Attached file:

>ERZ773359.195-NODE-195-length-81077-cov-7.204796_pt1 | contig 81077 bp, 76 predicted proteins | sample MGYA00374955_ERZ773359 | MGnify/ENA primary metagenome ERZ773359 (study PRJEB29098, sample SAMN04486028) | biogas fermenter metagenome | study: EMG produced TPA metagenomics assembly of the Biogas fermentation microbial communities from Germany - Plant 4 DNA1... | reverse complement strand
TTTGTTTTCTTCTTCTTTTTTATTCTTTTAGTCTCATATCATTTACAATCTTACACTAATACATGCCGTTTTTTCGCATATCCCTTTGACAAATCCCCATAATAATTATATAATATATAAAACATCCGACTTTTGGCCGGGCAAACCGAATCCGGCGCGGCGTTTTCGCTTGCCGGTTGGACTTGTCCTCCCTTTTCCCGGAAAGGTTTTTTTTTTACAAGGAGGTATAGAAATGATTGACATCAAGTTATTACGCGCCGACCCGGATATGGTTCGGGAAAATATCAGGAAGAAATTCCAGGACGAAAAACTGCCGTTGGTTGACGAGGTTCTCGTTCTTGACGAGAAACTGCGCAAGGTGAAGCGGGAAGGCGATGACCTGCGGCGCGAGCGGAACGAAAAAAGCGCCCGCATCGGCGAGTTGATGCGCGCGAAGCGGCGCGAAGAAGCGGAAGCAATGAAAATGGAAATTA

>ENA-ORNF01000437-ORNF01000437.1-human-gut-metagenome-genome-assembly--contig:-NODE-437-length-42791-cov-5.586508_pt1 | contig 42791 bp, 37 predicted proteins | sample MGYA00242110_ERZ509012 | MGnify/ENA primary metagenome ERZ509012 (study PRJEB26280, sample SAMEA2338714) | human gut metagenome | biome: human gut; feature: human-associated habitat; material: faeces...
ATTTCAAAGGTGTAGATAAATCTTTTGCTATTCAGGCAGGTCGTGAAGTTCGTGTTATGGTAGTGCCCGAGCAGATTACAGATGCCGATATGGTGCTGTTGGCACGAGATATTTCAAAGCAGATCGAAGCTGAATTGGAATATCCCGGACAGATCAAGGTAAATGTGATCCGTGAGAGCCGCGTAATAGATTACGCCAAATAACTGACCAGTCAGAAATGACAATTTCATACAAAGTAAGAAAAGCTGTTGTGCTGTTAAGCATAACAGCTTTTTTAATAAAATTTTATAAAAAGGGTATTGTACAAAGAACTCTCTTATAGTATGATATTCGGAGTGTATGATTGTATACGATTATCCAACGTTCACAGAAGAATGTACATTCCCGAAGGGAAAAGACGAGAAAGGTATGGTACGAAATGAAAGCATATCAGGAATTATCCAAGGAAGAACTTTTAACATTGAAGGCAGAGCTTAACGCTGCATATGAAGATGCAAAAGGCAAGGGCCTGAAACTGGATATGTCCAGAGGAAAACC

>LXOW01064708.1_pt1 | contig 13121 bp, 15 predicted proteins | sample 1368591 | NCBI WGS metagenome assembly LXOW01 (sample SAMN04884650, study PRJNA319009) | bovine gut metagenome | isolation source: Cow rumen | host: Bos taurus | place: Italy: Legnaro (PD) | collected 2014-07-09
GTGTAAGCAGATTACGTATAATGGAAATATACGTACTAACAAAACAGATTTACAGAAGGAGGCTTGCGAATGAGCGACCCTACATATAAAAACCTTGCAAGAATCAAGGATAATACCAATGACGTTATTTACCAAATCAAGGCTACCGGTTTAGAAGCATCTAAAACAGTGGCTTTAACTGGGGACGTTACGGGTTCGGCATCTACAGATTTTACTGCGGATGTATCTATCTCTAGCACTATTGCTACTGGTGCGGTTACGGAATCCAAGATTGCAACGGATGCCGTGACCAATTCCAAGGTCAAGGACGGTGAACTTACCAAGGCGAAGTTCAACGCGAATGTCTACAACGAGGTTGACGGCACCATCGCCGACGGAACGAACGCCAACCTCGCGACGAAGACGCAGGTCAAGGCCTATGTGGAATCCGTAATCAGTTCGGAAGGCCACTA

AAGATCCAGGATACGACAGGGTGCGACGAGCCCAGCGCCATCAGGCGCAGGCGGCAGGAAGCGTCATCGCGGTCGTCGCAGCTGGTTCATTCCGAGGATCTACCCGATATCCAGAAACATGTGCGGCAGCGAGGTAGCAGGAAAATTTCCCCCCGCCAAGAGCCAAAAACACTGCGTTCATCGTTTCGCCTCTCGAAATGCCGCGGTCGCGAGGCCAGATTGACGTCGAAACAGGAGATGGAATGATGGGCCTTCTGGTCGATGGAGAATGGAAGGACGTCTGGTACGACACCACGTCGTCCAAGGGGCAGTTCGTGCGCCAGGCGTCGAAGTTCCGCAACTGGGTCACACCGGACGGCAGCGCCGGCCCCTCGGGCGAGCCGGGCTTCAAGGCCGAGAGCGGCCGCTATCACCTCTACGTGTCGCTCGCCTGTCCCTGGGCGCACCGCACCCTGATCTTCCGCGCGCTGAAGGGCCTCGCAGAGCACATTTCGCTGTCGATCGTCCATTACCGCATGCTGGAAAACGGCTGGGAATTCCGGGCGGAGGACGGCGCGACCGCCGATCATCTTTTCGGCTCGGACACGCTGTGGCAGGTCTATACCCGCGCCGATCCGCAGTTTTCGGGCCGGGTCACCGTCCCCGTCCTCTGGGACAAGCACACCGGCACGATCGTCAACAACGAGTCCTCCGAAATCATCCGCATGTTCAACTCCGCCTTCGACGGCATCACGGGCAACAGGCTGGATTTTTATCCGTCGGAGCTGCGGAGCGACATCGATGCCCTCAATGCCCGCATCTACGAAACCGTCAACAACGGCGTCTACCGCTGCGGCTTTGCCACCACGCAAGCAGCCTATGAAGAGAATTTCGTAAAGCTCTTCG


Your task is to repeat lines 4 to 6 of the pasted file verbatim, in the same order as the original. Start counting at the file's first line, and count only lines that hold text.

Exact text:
ATTTCAAAGGTGTAGATAAATCTTTTGCTATTCAGGCAGGTCGTGAAGTTCGTGTTATGGTAGTGCCCGAGCAGATTACAGATGCCGATATGGTGCTGTTGGCACGAGATATTTCAAAGCAGATCGAAGCTGAATTGGAATATCCCGGACAGATCAAGGTAAATGTGATCCGTGAGAGCCGCGTAATAGATTACGCCAAATAACTGACCAGTCAGAAATGACAATTTCATACAAAGTAAGAAAAGCTGTTGTGCTGTTAAGCATAACAGCTTTTTTAATAAAATTTTATAAAAAGGGTATTGTACAAAGAACTCTCTTATAGTATGATATTCGGAGTGTATGATTGTATACGATTATCCAACGTTCACAGAAGAATGTACATTCCCGAAGGGAAAAGACGAGAAAGGTATGGTACGAAATGAAAGCATATCAGGAATTATCCAAGGAAGAACTTTTAACATTGAAGGCAGAGCTTAACGCTGCATATGAAGATGCAAAAGGCAAGGGCCTGAAACTGGATATGTCCAGAGGAAAACC

>LXOW01064708.1_pt1 | contig 13121 bp, 15 predicted proteins | sample 1368591 | NCBI WGS metagenome assembly LXOW01 (sample SAMN04884650, study PRJNA319009) | bovine gut metagenome | isolation source: Cow rumen | host: Bos taurus | place: Italy: Legnaro (PD) | collected 2014-07-09
GTGTAAGCAGATTACGTATAATGGAAATATACGTACTAACAAAACAGATTTACAGAAGGAGGCTTGCGAATGAGCGACCCTACATATAAAAACCTTGCAAGAATCAAGGATAATACCAATGACGTTATTTACCAAATCAAGGCTACCGGTTTAGAAGCATCTAAAACAGTGGCTTTAACTGGGGACGTTACGGGTTCGGCATCTACAGATTTTACTGCGGATGTATCTATCTCTAGCACTATTGCTACTGGTGCGGTTACGGAATCCAAGATTGCAACGGATGCCGTGACCAATTCCAAGGTCAAGGACGGTGAACTTACCAAGGCGAAGTTCAACGCGAATGTCTACAACGAGGTTGACGGCACCATCGCCGACGGAACGAACGCCAACCTCGCGACGAAGACGCAGGTCAAGGCCTATGTGGAATCCGTAATCAGTTCGGAAGGCCACTA